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Good File Naming for Humans and Computers

The way you name your files is surprisingly important. It can have an impact on how easy it is for both you and your computer to successfully find and open them in the future. There are two parts to this:

1 – File Naming & Organisation for the Human Brain

When naming a document or file you want a name that is short and precise but which will differentiate this file from all the others. Within a folder, name them according to how you want them arranged. For example GST2018Jan is better than Jan2018GST because your computer will then present all of your GST files together, as opposed to presenting all of your Jan files together within the folder. Unless sorting by date is how you want to do it. I like to start my file names with the general topic, and then get more specific. Think of a name that you will remember later when looking for this particular file.

You also need to consider your folder organisation. You want a system that makes sense in terms of the files you have, but you also need to consider access. On a shared home computer it’s useful to have a high level folder distinction between members of your family. On a business network you might have different levels of access for different users so you need to have high level distinction between folders which are universally accessible and those with restricted access. You don’t want to find yourself sharing files within folders, within restricted folders, because that can provide back door access to restricted files.

2 – File Naming for your Computer

Computers ‘think’ differently to people. Anything you type into a file name will be converted by your computer to code. And there are some characters which will seriously confuse it. The full stop ‘.’ for example, is used to differentiate between the file name and the file type. So if you insert a full stop in the file name (eg ginas.work) your computer is going to think that ‘work’ is the file type and it might just never open this file again. Your computer should chose an appropriate file type for you, but you can change that with the drop down menu if you need to. The file name is important. Local applications on your computer have traditionally had restrictions on the use of silly characters in file names. But now, with applications available on the Cloud, you may be allowed to use all sorts of computer-confusing symbols.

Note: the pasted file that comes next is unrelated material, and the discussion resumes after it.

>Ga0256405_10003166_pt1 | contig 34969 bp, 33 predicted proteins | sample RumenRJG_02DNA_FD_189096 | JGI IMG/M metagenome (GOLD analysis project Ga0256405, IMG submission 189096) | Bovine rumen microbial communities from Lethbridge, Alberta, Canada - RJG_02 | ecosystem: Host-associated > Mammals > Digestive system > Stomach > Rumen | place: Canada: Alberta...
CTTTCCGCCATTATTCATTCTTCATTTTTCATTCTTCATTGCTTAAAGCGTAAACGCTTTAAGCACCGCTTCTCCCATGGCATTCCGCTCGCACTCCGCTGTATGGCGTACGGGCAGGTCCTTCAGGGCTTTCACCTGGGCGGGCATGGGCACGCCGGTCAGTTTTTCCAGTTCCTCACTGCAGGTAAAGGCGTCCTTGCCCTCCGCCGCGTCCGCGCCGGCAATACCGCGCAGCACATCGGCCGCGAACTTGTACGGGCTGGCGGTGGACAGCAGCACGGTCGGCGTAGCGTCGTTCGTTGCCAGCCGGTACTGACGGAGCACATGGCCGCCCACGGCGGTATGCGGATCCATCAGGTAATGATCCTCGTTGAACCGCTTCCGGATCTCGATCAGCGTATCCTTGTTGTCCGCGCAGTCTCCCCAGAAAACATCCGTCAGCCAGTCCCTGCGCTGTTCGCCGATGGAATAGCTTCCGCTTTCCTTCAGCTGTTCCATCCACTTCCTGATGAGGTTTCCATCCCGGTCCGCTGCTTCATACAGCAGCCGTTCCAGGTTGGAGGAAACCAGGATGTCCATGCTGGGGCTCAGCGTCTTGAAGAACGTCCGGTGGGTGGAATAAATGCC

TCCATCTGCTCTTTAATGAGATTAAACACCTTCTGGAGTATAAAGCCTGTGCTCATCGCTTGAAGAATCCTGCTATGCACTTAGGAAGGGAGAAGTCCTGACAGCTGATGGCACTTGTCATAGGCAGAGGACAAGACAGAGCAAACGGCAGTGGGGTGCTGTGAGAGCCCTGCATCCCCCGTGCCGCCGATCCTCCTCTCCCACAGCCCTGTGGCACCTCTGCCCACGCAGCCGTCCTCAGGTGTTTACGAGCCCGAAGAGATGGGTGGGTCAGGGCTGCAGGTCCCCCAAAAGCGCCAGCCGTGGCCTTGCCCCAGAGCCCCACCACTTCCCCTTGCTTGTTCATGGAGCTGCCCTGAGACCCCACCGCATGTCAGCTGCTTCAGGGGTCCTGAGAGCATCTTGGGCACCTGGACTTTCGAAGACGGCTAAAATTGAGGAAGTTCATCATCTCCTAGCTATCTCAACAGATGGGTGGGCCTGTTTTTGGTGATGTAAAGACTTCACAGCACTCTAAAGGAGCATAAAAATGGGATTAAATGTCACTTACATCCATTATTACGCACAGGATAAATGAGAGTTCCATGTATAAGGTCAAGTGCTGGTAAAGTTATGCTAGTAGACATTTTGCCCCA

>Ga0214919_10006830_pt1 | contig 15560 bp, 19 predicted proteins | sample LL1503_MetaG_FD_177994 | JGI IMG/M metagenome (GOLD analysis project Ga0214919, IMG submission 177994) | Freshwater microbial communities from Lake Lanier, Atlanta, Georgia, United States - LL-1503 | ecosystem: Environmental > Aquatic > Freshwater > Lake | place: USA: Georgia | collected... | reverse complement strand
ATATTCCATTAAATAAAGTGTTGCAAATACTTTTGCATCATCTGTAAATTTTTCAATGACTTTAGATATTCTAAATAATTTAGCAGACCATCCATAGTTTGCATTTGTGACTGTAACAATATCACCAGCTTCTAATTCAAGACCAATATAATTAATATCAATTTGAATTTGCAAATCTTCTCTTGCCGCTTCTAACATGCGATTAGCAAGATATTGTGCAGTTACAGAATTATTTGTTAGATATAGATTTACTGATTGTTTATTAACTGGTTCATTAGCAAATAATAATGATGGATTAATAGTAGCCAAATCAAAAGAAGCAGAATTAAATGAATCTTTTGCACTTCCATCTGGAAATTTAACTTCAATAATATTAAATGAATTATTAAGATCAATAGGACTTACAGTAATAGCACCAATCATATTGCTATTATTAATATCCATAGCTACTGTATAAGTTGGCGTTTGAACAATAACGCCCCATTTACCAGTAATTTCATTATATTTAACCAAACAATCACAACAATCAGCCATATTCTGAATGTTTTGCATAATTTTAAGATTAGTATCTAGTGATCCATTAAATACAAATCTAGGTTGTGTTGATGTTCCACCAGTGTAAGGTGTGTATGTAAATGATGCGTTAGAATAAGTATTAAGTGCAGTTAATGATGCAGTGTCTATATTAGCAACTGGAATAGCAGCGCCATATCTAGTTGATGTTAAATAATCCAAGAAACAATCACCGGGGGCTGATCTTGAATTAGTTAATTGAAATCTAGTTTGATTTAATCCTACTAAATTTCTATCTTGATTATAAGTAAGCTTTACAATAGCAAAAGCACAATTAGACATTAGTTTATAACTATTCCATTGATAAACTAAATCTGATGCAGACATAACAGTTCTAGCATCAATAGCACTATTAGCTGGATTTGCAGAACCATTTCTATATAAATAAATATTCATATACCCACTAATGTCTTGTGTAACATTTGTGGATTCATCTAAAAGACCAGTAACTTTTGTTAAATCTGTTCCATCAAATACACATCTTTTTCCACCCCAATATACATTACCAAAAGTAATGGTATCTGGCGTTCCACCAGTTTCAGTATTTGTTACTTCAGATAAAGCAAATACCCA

You also need to consider the length of your file name. Your computer has a set limit to the number of characters it can handle in file names, and every preceeding folder it is saved within is also added to the coded file name because it will use this to find the file. So if it’s five folders deep and 30 characters long your computer will not thank you. Using spaces is a bad idea for this reason because each space is converted to three characters of code. It’s better to use capital letters or an underscore to differentiate between words in your file name, for example ‘GinasWork’ or ‘Ginas_work’. You should also avoid the following symbols because they’re used in computer code so putting them into the file name is going to make things very difficult for your computer:

< (less than)
> (greater than)
: (colon)
” (double quote)
/ (forward slash)
\ (backslash)
| (vertical bar or pipe)
? (question mark)
* (asterisk)

Generally it’s better to just use letters and numbers and avoid any punctuation or spaces, as you would in an email address. The shorter and simpler your file name is, the quicker your computer will be able to find it and determine which program to use to open it. And good folder organisation will save time for both you and your computer.